The median real estate tax bill in New Jersey was $7,183, the highest in the nation, according to the recently released 2012 American Community Survey (ACS). The median real estate tax bill, by contrast, in Alabama was $535, the lowest in the nation. Eight of the top ten highest real estate tax states are located in the Northeast while a majority of the lowest tax states were found in the South.

The ACS is a survey conducted by the U.S. Census Bureau to determine how federal and state funds are distributed. About 3.5 million addresses are randomly selected to participate in the survey each year. In addition to basic demographic and financial questions, participants in owner-occupied units are asked to provide the amount of real estate taxes paid.  If taxes are paid in installments, the payments are converted to a yearly basis. The total amount provided by participants includes real estate taxes on the entire property (land and buildings) payable to all taxing jurisdictions.

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Although total real estate taxes paid are informative, it is often useful to compare effective tax rates per $1,000 of property value by state. These numbers are presented in the fourth column of Table 1 below. Hawaii has the lowest effective real estate tax rates in the nation, $2.77 per $1,000 of home value. Two states with the highest effective rates are Illinois and New Jersey, where rates exceed $23 per $1,000 of property value.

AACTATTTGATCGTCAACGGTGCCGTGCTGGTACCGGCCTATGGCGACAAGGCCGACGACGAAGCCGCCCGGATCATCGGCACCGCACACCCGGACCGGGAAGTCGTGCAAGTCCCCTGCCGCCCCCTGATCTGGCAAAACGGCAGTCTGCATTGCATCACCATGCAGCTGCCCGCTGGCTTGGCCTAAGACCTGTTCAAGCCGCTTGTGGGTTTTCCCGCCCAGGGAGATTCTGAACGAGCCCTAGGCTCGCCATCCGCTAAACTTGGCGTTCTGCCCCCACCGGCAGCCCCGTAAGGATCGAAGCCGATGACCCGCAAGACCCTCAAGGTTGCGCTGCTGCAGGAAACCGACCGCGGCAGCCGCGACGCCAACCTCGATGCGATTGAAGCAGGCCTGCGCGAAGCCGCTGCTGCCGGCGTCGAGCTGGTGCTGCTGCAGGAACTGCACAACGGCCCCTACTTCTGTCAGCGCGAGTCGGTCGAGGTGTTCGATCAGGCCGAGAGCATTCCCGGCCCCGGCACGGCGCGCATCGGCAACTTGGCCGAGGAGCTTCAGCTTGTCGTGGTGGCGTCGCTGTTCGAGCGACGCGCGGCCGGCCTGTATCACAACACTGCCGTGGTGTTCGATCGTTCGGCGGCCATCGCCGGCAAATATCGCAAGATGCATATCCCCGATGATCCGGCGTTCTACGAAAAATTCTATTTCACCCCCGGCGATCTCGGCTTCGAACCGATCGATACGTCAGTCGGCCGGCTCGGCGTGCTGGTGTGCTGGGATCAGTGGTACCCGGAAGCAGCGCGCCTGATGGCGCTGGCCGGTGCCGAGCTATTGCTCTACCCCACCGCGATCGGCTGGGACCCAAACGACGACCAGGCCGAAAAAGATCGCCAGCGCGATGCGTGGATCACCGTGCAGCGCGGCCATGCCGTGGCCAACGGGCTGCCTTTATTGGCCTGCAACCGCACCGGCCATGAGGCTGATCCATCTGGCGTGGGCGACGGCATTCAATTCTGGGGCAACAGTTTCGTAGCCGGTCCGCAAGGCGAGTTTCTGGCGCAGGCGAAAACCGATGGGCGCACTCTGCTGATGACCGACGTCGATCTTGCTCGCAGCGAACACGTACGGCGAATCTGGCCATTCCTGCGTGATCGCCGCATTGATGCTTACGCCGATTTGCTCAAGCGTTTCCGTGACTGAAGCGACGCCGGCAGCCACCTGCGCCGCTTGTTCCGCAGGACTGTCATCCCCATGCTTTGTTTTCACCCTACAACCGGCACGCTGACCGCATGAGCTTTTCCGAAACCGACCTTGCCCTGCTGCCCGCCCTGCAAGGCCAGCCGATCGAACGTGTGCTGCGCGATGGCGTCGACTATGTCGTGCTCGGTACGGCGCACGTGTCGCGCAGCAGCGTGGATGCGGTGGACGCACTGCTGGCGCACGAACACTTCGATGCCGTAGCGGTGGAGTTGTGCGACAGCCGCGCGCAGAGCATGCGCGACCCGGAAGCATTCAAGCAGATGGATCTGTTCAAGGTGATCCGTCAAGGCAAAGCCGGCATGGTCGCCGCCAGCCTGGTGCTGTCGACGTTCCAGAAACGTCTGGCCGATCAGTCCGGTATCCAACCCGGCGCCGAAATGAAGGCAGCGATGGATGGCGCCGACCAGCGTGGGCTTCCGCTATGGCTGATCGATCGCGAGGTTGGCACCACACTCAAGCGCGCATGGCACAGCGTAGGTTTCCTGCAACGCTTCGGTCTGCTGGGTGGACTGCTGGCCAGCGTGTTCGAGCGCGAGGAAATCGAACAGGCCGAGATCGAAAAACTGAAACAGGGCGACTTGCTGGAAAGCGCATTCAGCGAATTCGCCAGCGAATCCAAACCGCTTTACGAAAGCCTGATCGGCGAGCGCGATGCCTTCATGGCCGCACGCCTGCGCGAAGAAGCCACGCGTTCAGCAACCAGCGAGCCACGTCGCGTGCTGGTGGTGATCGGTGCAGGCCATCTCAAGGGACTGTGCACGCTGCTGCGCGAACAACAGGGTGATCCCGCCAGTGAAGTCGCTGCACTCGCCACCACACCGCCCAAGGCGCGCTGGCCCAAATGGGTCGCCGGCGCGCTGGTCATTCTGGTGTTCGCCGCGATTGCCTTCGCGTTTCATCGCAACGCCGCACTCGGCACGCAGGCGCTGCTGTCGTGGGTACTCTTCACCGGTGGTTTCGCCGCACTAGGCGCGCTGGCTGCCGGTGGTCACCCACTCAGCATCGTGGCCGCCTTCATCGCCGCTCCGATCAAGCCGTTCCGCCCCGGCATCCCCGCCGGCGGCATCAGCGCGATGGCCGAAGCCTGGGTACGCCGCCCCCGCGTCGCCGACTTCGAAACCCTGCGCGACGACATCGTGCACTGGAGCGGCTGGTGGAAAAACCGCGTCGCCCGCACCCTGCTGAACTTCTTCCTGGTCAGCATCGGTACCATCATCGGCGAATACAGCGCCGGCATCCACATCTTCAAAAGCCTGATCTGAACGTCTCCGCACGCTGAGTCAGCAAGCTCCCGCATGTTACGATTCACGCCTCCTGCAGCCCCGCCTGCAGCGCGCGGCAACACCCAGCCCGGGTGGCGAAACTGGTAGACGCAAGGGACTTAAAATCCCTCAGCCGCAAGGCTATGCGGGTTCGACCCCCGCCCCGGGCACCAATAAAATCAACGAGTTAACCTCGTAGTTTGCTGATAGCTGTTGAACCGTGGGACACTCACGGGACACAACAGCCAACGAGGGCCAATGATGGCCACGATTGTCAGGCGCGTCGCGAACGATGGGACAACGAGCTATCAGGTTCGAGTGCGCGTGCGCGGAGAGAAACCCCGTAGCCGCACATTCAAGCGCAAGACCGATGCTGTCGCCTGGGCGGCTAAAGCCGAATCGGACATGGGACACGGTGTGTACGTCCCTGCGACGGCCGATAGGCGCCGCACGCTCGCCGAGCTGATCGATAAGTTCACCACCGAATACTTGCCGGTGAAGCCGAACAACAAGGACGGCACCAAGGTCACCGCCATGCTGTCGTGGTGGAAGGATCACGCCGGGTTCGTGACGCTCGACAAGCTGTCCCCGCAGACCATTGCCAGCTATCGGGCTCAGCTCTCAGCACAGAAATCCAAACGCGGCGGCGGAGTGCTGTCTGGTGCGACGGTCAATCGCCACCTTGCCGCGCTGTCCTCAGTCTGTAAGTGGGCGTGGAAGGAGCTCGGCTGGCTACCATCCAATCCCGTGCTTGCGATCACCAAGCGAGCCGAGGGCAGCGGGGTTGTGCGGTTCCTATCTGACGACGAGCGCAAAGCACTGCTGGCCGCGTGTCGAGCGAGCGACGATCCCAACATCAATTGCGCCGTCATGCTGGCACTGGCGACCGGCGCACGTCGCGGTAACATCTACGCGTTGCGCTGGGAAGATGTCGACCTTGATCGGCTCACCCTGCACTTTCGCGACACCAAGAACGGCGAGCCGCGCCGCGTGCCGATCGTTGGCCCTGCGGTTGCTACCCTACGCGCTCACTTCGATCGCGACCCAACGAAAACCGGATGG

Table 1 – Property Values and Real Estate Taxes (RET) in 2012

Real estate taxes are positively correlated with home values. However, cross-country differences in home values do not explain well differences in median real estate tax bills. For example, according to the 2012 ACS, Hawaii has the highest median housing value of owner occupied units but relatively low median real estate tax bill (34th) and the lowest effective tax rate.

Instead property tax systems vary significantly across states. Local jurisdictions in Illinois, for example, assess real property at 33.3% of fair cash value, whereas in Idaho the standard assessment is 100% of market value.

In addition, although property taxes remain the largest source of revenue for state and local governments in the United States, some states rely more heavily on property taxes as a source of revenue than others. For example, in Texas the median real estate tax bill is relatively high (16th) but residents do not pay an individual income tax at the state level. Alabama, on the other hand, has the lowest median real estate tax bill, but residents pay an individual income tax of 5% on all income over $5,000.

Therefore, when comparing residential tax bills across states it is important to consider government finances. The Census Bureau’s Annual Survey of State and Local (S&L) Government Finances helps explain some of these sizeable cross-country differences in the median real estate tax bill. The last column of table 1 shows statewide property taxes as a share of S&L government own-source tax revenue, based on data from the most recently available 2011 survey.